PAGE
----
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The Virtuoso Life: Sam Heughan’s Travel Essentials


Charlie Gray


The Outlander actor dishes on his favorite spots in Scotland and the accessories he packs for every trip.


Growing up in rural Scotland on the grounds of a derelict castle near New Galloway, Sam Heughan’s imagination ran free. “Interestingly, it was traveling that made me realize I should be an actor,” says the star of the time-traveling, bodice-ripping series Outlander. At 18, on a cross-country road trip through the United States, he had a revelation: “I realized I was drawn to theater, and I wasn’t allowing myself to follow that passion.” Today, the actor, author, producer, and spirits entrepreneur travels extensively for work and pleasure. He recently explored the wilds of Yellowstone and Zion national parks by camper van and also ventured through the mountains of Oaxaca.


Over the years, the Hawaiian Islands have become one of Heughan’s favorite destinations. “They’re so different to Scotland, but there’s a real connection to the land, and I think Scottish people have that,” he says. Regardless of where he’s headed, the actor packs last-minute and goes with the flow. “I’m beginning to realize that I need less and less,” he says. “The more we relax and enjoy the ride, the more rewarding the journey will be.”


This fall, Heughan will tour the U.S. with his latest spirits launch, The Sassenach Wild Scottish Gin, before wrapping up his award-winning show next year. “It’s going to be really hard to say goodbye,” he says of Outlander’s final season. Still, with new film projects, books, and entrepreneurial endeavors in the mix, Heughan says, “I’m at the crossroads of a new journey.”



Sam Heughan's Travel Essentials


1. Brooks running shoes. A run is a great way to explore a new place.


2. A Garmin watch to record workouts, download music and maps (for when you get lost on

that run!), and connect to your iPhone for messages.


3. Sunglasses from Garrett Leight, a cool California brand.


4. Vuori shorts are soft and flexible – good to relax in and for sweaty workouts.


5. A Yeti vacuum water bottle.


6. T-shirts and Henleys from &Sons Trading Co are classic and functional.



7. Athletic Greens powder.


8. A bottle of Sassenach whisky to share with friends old and new.


9. Tata Harper exfoliant and moisturizer for looking fresh on those early TV mornings!


10. CBD gummies to help me sleep when I’m jet-lagged.


Outlander was here: Drumlanrig Castle.

Stan Pritchard


Sam Heughan’s Galloway


The new Sassenach Wild Scottish Gin from my company, Great Glen, is inspired by Dumfries and Galloway in southwest Scotland, where I grew up. It’s a beautiful, untouched part of the country, with so much to offer, including a dark, intriguing history. The name “New Galloway” is derived from the Gaelic, meaning “strange Gael.” The locals spoke a different Gaelic to the rest of Scotland, probably due to the mix of Irish Gaels and Scandinavians that inhabited this remote area in the Middle Ages. It has ties to Robert the Bruce and to King Arthur legends, amongst others.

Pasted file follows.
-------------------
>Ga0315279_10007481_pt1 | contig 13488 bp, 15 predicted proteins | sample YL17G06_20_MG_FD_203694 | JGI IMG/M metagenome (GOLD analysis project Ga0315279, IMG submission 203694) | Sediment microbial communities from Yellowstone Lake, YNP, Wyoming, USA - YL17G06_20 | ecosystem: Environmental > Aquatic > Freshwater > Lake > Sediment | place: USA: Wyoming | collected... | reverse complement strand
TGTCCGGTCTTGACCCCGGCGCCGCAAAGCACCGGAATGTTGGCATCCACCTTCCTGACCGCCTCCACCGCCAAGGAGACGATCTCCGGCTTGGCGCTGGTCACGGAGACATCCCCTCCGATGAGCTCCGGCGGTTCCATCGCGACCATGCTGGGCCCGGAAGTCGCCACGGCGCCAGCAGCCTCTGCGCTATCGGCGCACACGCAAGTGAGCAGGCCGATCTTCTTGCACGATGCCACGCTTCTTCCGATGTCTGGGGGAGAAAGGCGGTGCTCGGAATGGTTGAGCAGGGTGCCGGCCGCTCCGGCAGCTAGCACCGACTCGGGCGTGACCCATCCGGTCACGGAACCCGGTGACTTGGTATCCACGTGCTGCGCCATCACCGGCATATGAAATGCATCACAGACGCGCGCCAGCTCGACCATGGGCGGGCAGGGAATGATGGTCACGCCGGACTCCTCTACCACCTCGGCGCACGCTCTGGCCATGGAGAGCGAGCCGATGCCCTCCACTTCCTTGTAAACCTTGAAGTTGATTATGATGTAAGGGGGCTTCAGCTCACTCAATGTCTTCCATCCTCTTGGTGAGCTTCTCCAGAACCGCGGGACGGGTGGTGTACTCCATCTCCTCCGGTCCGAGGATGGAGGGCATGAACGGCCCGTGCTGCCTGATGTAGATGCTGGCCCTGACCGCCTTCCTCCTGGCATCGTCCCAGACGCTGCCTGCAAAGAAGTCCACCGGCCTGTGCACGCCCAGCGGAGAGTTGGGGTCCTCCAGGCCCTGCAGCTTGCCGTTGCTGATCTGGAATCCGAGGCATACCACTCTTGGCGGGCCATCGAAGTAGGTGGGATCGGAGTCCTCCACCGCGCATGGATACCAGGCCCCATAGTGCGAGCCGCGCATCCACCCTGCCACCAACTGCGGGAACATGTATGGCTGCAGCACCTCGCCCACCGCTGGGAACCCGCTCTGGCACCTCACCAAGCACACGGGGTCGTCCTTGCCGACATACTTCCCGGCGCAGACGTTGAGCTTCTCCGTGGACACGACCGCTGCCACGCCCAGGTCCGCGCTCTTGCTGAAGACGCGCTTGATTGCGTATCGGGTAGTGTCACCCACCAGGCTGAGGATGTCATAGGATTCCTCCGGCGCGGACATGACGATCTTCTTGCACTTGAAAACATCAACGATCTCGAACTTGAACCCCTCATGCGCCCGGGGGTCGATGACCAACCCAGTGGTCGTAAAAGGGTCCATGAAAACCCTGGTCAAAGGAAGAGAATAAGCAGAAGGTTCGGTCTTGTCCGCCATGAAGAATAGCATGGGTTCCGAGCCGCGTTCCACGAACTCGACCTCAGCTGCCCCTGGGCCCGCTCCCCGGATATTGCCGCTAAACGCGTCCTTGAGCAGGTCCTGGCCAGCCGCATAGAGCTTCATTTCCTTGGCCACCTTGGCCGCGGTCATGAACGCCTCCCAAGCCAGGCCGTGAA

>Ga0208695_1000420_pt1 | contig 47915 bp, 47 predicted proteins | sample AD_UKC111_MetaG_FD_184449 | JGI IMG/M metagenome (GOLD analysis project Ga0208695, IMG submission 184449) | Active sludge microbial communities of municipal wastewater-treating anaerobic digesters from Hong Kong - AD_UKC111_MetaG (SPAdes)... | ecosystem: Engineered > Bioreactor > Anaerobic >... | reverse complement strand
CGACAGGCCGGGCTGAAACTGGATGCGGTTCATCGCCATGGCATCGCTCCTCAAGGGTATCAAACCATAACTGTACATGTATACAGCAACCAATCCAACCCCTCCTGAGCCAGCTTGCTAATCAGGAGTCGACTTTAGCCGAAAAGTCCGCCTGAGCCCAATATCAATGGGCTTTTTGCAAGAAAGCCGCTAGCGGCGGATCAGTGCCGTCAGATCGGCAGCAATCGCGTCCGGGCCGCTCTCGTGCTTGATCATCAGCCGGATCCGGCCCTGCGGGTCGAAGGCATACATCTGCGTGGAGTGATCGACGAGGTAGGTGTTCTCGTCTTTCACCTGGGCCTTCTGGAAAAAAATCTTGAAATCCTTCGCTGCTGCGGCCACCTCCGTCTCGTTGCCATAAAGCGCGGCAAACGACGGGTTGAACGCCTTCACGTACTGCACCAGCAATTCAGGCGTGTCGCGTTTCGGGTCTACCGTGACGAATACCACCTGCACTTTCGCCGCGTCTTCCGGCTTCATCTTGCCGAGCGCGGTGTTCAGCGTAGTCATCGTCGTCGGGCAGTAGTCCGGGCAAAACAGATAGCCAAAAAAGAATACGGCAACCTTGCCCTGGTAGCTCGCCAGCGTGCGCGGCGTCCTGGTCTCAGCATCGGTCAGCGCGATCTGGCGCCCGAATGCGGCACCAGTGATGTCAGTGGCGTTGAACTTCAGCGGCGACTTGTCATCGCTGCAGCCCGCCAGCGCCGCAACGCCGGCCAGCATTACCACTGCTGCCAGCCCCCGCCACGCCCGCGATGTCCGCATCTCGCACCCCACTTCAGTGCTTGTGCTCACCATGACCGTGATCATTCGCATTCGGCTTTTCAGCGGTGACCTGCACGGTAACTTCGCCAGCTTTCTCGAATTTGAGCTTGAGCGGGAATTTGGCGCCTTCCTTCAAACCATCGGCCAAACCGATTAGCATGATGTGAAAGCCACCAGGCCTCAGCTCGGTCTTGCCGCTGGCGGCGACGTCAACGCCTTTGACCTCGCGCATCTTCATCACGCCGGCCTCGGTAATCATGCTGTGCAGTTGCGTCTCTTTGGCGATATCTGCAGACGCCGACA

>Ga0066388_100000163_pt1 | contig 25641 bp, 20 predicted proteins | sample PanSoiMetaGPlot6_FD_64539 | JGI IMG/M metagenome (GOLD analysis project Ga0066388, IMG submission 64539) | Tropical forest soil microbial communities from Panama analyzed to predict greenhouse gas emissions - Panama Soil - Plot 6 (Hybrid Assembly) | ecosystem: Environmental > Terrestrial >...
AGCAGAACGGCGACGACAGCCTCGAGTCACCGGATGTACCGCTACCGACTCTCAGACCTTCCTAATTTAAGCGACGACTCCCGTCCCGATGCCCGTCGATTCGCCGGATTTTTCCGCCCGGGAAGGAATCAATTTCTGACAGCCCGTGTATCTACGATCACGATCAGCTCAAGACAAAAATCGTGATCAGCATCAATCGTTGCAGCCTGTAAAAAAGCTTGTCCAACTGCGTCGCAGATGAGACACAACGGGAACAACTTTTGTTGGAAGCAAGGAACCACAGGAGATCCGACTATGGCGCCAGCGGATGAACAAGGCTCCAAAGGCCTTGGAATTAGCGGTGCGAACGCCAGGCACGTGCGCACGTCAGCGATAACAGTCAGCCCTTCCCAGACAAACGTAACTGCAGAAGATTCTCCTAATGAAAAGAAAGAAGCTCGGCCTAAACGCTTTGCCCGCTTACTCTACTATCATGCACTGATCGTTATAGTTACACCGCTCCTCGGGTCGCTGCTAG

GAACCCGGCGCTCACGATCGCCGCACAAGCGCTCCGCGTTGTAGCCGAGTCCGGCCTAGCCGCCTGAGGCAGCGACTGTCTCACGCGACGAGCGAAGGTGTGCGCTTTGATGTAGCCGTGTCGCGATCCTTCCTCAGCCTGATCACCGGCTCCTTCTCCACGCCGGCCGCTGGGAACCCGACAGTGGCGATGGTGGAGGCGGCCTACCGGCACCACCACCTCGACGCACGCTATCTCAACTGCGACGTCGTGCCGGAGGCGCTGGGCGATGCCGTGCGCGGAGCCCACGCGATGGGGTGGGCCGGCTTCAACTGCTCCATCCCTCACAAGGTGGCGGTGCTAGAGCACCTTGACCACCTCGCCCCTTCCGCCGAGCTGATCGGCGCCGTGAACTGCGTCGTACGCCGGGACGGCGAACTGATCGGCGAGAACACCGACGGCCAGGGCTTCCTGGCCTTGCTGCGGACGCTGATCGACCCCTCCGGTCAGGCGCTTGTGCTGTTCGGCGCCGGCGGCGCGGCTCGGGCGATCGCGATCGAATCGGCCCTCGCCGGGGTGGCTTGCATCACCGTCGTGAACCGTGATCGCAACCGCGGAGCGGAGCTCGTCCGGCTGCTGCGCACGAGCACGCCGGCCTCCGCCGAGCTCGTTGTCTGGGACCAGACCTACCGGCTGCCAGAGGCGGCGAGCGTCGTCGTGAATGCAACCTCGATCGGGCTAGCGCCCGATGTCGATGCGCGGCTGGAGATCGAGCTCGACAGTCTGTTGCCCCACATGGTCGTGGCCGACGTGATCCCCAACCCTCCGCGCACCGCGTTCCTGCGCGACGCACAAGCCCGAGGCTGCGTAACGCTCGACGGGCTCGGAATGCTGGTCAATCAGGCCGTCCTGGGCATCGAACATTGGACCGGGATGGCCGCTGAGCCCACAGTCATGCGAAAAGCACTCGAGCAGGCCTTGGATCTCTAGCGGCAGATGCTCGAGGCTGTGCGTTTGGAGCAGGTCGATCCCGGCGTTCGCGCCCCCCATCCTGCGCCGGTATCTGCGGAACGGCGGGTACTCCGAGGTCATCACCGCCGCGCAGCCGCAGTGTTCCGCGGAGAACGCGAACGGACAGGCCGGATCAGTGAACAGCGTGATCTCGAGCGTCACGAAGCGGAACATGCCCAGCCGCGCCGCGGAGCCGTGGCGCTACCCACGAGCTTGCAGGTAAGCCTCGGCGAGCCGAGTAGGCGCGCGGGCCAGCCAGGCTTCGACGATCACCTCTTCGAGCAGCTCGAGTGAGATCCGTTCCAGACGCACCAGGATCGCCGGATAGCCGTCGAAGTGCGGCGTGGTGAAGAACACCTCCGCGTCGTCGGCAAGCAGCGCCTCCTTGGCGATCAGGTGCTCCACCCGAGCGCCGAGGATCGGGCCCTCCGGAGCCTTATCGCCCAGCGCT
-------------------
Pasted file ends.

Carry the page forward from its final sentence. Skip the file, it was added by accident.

As a child I used to pick wild crabapples, which are the base for the citrus in our new gin. I lived in an old, converted stable called the Steadings on the estate of Kenmure Castle, which was the seat of the Lords of Galloway. On the grounds, in an ancient, overgrown garden, grew wild rhubarb that my mother would pick and turn into a delicious crumble or jam. We’ve also used it in our gin, and it brings rich fruit flavors.


Galloway is a creative place, home to many artists and musicians. Robert Burns, Scotland’s national poet, lived and died in the area in the eighteenth century. The CatStrand in New Galloway is an arts center that hosts many touring musicians and theater companies. Meanwhile, Drumlanrig Castle is a stunning pink palace with incredible gardens and works of art – I’ve worked there while filming Outlander. Galloway also has excellent mountain biking and almost 200 miles of coastline, with rocky coves and beaches. Monreith Beach is the most famous and close to Kirkmaiden, one of Scotland’s oldest churches. And from Galloway it’s only a short hop over the Solway Firth to Ireland. On a good day, you can see England, Ireland, and the Isle of Man from its many beaches.


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